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A.G of Federation v. Atiku Abubakar (2007) - SC

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A.G of Federation v. Atiku Abubakar (2007) - SC
by PaulPipAr


Attorney-General of the Federation;
Inspector General of Police;
Independent National Electoral Commission;



Alhaji Atiku Abubakar (Vice President, Federal Republic of Nigeria);
The National Assembly of the Federal Republic of Nigeria;
The President of the Senate of the Federal Republic of Nigeria;
Speaker, House of Representative of the Federal Republic of Nigeria;


Supreme Court

Sunday Akinola Akintan, JSC

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This is an appeal against the lead judgement given by the Court of Appeal per Umaru Abdullahi PCA JCA. The fact is as follows: The President removed the Vice-president from office by declaring the Vice-president seat vacant because the Vice-president defected to Action Congress, a political party. Hence, the Vice-president had brought this suit before the Court of Appeal for determination.

1. Whether or not the Court of Appeal was right in granting the plaintiffs reliefs Nos. 1, other relevant reliefs, when on the available evidence, which was not considered, there was no lis.
2. Whether or not the Court of Appeal acting under S. 239 of the Constitution of the Federal Republic of Nigeria is a trial court which is obliged to evaluate the evidence, identify issues in dispute and apply the findings on the law before arriving at any decision.

1. Issue one was dismissed by the Supreme Court stating: I believe that the sum total of the evidence available on record clearly support the contention that the 1st respondent had supplied sufficient evidence to show that he had a good cause of action to warrant instituting this action which he filed in the court below.
2. Issue two was averred by the Court to lack merit as evidence has not been shown to prove such issue. The Court said, "I hold that since it has not been shown that the conclusions reached by the court below in the instances raised under the said issue 2 resulted in the court's decision being perverse, the appeal, as it relates to issue 2, therefore lacks merit." "The fact that the learned President did not repeat the evidence led in support of any particular conclusion he drew or to say that he came to a particular decision because he believed or disbelieved a particular piece of evidence will not be enough to set aside such conclusion."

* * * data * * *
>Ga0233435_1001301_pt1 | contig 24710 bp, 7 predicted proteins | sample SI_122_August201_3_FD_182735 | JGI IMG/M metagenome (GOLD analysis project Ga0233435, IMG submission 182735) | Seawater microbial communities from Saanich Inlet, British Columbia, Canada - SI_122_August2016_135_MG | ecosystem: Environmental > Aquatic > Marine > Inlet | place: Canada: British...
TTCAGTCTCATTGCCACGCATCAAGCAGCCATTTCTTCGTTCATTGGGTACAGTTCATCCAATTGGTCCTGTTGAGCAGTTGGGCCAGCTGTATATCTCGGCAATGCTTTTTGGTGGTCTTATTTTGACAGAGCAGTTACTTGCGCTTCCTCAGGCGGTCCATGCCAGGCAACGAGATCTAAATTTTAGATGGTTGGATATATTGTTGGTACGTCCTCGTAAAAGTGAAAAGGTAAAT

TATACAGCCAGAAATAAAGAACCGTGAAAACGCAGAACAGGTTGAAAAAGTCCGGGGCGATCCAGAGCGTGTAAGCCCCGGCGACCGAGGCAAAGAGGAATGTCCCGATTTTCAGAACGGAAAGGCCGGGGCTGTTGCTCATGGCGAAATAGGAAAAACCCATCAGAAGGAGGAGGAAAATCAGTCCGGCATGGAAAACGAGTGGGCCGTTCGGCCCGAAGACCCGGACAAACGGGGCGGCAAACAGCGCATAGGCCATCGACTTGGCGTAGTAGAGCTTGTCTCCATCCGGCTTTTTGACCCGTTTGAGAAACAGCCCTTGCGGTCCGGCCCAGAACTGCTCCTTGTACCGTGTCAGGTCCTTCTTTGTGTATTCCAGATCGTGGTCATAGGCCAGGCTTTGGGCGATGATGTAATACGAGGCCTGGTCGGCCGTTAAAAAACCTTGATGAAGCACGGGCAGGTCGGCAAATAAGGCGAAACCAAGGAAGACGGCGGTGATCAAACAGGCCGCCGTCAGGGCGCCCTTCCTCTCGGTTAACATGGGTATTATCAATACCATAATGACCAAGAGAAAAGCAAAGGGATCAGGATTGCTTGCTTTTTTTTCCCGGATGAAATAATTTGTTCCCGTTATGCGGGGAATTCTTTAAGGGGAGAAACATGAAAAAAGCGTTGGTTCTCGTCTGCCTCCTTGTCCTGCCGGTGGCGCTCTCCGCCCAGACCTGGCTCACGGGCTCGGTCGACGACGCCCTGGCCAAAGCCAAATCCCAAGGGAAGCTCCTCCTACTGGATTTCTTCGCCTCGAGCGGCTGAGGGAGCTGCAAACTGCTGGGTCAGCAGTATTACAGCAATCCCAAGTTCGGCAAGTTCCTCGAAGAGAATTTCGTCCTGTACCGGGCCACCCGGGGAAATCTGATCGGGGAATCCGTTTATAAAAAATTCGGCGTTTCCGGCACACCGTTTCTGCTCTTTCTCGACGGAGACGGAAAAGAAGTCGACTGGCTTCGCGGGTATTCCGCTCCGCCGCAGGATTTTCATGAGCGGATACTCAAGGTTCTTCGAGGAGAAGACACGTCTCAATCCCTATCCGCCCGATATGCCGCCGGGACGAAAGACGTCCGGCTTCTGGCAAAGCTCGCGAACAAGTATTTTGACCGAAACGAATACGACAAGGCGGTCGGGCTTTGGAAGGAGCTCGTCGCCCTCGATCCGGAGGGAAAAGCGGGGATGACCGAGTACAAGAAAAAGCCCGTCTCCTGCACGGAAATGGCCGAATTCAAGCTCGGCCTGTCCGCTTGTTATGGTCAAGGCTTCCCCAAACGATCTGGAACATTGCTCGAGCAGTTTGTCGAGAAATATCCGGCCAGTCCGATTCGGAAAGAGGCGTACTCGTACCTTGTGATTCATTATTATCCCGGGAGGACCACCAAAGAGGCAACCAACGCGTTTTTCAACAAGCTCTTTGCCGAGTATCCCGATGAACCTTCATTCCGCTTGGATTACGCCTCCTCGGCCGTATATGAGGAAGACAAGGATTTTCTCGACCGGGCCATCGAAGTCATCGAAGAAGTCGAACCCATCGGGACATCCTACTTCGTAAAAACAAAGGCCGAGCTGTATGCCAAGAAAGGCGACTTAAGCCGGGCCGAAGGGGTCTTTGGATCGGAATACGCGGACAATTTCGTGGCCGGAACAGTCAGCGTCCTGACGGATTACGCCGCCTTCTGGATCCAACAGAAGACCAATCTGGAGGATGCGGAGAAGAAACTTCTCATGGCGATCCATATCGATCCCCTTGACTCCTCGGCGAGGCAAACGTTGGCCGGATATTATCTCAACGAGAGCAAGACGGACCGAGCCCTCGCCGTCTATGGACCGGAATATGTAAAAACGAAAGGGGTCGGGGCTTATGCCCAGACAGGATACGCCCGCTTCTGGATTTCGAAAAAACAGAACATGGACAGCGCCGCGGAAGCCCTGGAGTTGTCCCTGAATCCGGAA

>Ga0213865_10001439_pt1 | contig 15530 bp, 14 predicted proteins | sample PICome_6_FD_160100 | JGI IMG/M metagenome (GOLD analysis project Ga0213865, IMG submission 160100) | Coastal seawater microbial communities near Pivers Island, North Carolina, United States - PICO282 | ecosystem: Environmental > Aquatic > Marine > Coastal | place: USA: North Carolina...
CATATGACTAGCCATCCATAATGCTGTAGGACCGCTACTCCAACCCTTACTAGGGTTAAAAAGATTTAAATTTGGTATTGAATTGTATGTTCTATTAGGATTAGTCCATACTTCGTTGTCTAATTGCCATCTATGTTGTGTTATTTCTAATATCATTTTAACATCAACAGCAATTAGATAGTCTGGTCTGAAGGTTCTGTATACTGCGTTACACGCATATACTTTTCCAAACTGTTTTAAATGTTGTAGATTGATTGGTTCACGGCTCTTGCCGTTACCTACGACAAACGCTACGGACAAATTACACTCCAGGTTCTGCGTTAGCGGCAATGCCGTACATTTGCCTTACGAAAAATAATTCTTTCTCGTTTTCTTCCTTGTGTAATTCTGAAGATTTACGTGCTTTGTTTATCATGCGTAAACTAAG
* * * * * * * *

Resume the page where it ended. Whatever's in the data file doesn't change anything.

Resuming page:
Other issues raised were affirmed by the Supreme Court inline with the Court of Appeal verdict.
The appeal was dismissed and no cost was awarded. The Court said in closing, "This is because the term of the 1st respondent as Vice President has not expired and he cannot be removed by the President except through impeachment by the National Assembly. [See 144 CFRN 1999]"

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Article 11 of the Constitution of the United States;
Nwabueze, Constitutional Democracy in Africa Vol. 4, Forms of Government, pages 78-79;
M.P. Jain, Indian Constitutional Law, 3 edition, pages 97-100;
S.142 CFRN 1999;
S.143 CFRN 1999;
S.146 CFRN 1999;
S.68(1)(g) and S.109(1)(g) CFRN 1999;
S.306(1)(2)(3) CFRN 1999;

It is settled law that a lis or cause of action is constituted by a bundle of facts which the law will recognize as giving the plaintiff a right of action. It is a situation or state of facts, which would entitle a party to sustain action and give him right to seek judicial remedy or redress. Such facts or combination of facts which give rise to a right to sue may consist of two elements - viz: the wrongful act of the defendant, which gives the plaintiff his cause of action. - Sunday Akinola Akintan, JSC. A.G Federation v. Atiku Abubakar (2007)

Judgment writing is an art by itself in which every individual has his own peculiar style and method. There is no particular form a judgment should take. But all that is required of a good judgment is that it must contain some well-known constituent parts. Some of such constituent parts, which a good judgment must contain, in cases of a trial court, include:
(1) The issues or questions to be decided in the cases;
(2) The essential facts of the cases of each party and the evidence led in support;
(3) The resolution of the issues of fact and law raised in the cases;
(4) The conclusion or general inference drawn from facts and the law as resolved;
(5) The verdict and orders made by the court;
- Sunday Akinola Akintan, JSC. A.G Federation v. Atiku Abubakar (2007)

"The generally accepted rule of construction is that it is to be assumed that the words and phrases of technical legislation are used in their technical meaning if they have acquired one, and otherwise in their ordinary meaning. Phrases and sentences are to be construed according to the rules of grammar. If there is nothing to modify, alter or qualify the language, which the statute contains, it must be construed in the ordinary and natural meaning of the words and sentences. This approach is regarded as "literal interpretation" or characterized as the "positivist approach." - Sunday Akinola Akintan, JSC. A.G Federation v. Atiku Abubakar (2007)

The Constitution has not conferred on the court the power to declare the office of the holder of the two offices vacant for whatever reason. - Sunday Akinola Akintan, JSC. A.G Federation v. Atiku Abubakar (2007)

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